The report ran on the front page of yesterday's AZ Daily Star.
Who visits the Arizona governor and his administration will no longer be an open book.
Gov. Doug Ducey has done away with maintaining visitor logs, a practice used by the last three governors. While visitors are not required to sign in, the logs offer a trail of lobbyists, government officials and others who spend time at the Governor's Office.
Ducey said the logs don't give a complete picture anyway because they are voluntary, the Arizona Capitol Times reported (http://bit.ly/1Iw4erZ).
"Our review said that those logs were incomplete and inaccurate," Ducey said at a recent news conference. "So we didn't want to present something that was incomplete and inaccurate."
Ducey spokesman Daniel Scarpinato said no logs means a savings on paperwork and better efficiency for the office. But he did not know if the administration had any internal strategy for monitoring visitors to the state capitol's Executive Tower.
Saving on paperwork? Oh, please. What a load of crapinato. Let me suggest such a strategy. Install an electronic touch pad which visitors use to log in. Make the system transparent by posting it to the web updated daily. And make visitor sign-ins mandatory. That would solve the accuracy problem our good Gov. worries about and also address the concerns of transparency advocates.
Advocates of transparency in government disagree with the decision [to eliminate the logs]. Attorney Dan Barr of the First Amendment Coalition of Arizona said the lack of a log decreases transparency. It's essential for the public to know about anyone who is visiting with a gubernatorial administration, he added.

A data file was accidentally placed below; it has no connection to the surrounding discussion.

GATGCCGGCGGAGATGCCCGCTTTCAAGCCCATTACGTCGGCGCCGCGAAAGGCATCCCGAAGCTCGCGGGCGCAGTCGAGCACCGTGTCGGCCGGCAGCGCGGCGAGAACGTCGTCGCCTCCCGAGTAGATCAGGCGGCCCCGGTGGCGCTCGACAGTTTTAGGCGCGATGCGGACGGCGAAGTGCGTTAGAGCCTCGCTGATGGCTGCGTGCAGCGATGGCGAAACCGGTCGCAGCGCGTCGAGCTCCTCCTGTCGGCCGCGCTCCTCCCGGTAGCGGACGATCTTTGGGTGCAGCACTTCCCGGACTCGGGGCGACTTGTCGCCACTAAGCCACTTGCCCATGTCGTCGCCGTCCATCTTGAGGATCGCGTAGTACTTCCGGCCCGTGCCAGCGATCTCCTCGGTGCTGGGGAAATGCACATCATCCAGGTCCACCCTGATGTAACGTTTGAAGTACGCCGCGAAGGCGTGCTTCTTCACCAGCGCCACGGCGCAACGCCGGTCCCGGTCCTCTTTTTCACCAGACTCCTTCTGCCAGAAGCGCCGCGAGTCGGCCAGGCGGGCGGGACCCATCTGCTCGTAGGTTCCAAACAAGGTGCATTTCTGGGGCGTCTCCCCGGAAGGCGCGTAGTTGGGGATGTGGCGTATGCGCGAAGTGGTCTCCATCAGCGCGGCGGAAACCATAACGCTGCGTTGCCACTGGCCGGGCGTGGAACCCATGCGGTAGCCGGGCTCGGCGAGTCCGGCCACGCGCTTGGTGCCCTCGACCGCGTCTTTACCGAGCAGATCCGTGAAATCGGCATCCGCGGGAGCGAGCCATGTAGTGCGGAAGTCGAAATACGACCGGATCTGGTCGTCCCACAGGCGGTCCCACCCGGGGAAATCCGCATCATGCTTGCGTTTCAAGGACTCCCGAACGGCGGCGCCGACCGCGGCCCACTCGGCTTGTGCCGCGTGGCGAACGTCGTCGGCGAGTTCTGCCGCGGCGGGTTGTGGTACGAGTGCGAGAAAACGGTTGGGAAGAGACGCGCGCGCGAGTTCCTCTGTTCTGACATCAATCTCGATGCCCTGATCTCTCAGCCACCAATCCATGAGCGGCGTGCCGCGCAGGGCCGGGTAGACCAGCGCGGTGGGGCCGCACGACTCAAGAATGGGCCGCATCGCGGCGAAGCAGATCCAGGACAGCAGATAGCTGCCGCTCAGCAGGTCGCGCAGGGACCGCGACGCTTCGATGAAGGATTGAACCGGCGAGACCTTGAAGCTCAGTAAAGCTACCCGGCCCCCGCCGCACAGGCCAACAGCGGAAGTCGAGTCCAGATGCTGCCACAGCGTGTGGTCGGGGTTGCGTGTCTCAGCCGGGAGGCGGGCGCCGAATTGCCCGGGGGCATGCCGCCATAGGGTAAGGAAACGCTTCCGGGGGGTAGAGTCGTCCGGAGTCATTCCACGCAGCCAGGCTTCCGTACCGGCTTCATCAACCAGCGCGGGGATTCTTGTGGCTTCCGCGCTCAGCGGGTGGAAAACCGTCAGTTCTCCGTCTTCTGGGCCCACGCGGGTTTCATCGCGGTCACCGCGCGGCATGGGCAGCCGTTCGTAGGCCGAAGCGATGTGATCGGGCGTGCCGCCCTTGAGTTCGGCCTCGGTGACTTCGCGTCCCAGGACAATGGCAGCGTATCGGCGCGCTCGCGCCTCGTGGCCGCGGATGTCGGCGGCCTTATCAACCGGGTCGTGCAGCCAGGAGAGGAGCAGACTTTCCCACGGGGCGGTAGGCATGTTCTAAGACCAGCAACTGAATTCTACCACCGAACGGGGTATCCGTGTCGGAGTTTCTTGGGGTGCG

... Barr said the decision is especially questionable considering Ducey received money from anonymous contributors through independent expenditure groups in last year's election.
Or, shall we say, the dark money guys can get access to Dicey without anyone knowing. Why else would Dicey darken the logs when an obvious alternative is available. Oh, pardon me. I can feel it coming. A mandatory sign-in system would add to the regulatory burden on the AZ citizenry. So getting rid of the logs is a service to the public.
For more on the GOPlins' preference for lurking in the dark, see my previous post from Feb. 8 and AZBlueMeanie's post at Blog for Arizona today. Meanie and Scriber concur on the simple solution to Dicey's dilemma (making sign-ins mandatory). Goes to show you - great minds think alike.
BTW - David Safier (Tucson Weekly) has a good post on Dicey's PR guy, Daniel Scarpinato. Scarpinato has been around for a while in GOP circles and now is helping Dicey find his way in The World According to GORP. A sample: "It's nice to have Scarpinato back in Arizona. So many ridiculous statements, so little time."
BTW#2: One of Scribers' readers reports hearing an NPR story claiming that Dicey is ducking the flak by reversing course and reinstating the log a while back. Scriber has no confirmation at publication time but will keep you posted. Any link to said story will be appreciated with 15 seconds of fame.